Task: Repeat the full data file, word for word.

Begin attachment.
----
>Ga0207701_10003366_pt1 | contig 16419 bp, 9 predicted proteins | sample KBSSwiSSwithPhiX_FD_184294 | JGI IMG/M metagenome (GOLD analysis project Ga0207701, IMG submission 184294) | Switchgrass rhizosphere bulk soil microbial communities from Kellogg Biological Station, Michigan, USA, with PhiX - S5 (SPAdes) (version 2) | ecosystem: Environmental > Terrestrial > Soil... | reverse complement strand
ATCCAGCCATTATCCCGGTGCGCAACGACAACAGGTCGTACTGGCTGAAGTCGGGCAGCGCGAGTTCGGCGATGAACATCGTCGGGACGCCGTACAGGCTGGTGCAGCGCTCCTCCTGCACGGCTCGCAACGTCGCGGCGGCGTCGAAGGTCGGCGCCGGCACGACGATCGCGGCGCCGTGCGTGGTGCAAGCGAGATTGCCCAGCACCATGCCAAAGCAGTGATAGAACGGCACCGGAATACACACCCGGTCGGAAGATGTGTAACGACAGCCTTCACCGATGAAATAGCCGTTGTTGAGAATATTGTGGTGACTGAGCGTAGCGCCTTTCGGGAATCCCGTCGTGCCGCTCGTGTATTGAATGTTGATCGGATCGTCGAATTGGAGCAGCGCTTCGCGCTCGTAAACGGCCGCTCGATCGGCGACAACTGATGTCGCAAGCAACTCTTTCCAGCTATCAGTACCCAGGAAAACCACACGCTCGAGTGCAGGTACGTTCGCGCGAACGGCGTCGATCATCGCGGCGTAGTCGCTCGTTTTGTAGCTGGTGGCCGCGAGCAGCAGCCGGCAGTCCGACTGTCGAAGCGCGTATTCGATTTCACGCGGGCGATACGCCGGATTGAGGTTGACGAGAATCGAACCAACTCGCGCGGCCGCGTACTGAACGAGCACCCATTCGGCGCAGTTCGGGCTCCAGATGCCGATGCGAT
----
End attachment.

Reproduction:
>Ga0207701_10003366_pt1 | contig 16419 bp, 9 predicted proteins | sample KBSSwiSSwithPhiX_FD_184294 | JGI IMG/M metagenome (GOLD analysis project Ga0207701, IMG submission 184294) | Switchgrass rhizosphere bulk soil microbial communities from Kellogg Biological Station, Michigan, USA, with PhiX - S5 (SPAdes) (version 2) | ecosystem: Environmental > Terrestrial > Soil... | reverse complement strand
ATCCAGCCATTATCCCGGTGCGCAACGACAACAGGTCGTACTGGCTGAAGTCGGGCAGCGCGAGTTCGGCGATGAACATCGTCGGGACGCCGTACAGGCTGGTGCAGCGCTCCTCCTGCACGGCTCGCAACGTCGCGGCGGCGTCGAAGGTCGGCGCCGGCACGACGATCGCGGCGCCGTGCGTGGTGCAAGCGAGATTGCCCAGCACCATGCCAAAGCAGTGATAGAACGGCACCGGAATACACACCCGGTCGGAAGATGTGTAACGACAGCCTTCACCGATGAAATAGCCGTTGTTGAGAATATTGTGGTGACTGAGCGTAGCGCCTTTCGGGAATCCCGTCGTGCCGCTCGTGTATTGAATGTTGATCGGATCGTCGAATTGGAGCAGCGCTTCGCGCTCGTAAACGGCCGCTCGATCGGCGACAACTGATGTCGCAAGCAACTCTTTCCAGCTATCAGTACCCAGGAAAACCACACGCTCGAGTGCAGGTACGTTCGCGCGAACGGCGTCGATCATCGCGGCGTAGTCGCTCGTTTTGTAGCTGGTGGCCGCGAGCAGCAGCCGGCAGTCCGACTGTCGAAGCGCGTATTCGATTTCACGCGGGCGATACGCCGGATTGAGGTTGACGAGAATCGAACCAACTCGCGCGGCCGCGTACTGAACGAGCACCCATTCGGCGCAGTTCGGGCTCCAGATGCCGATGCGAT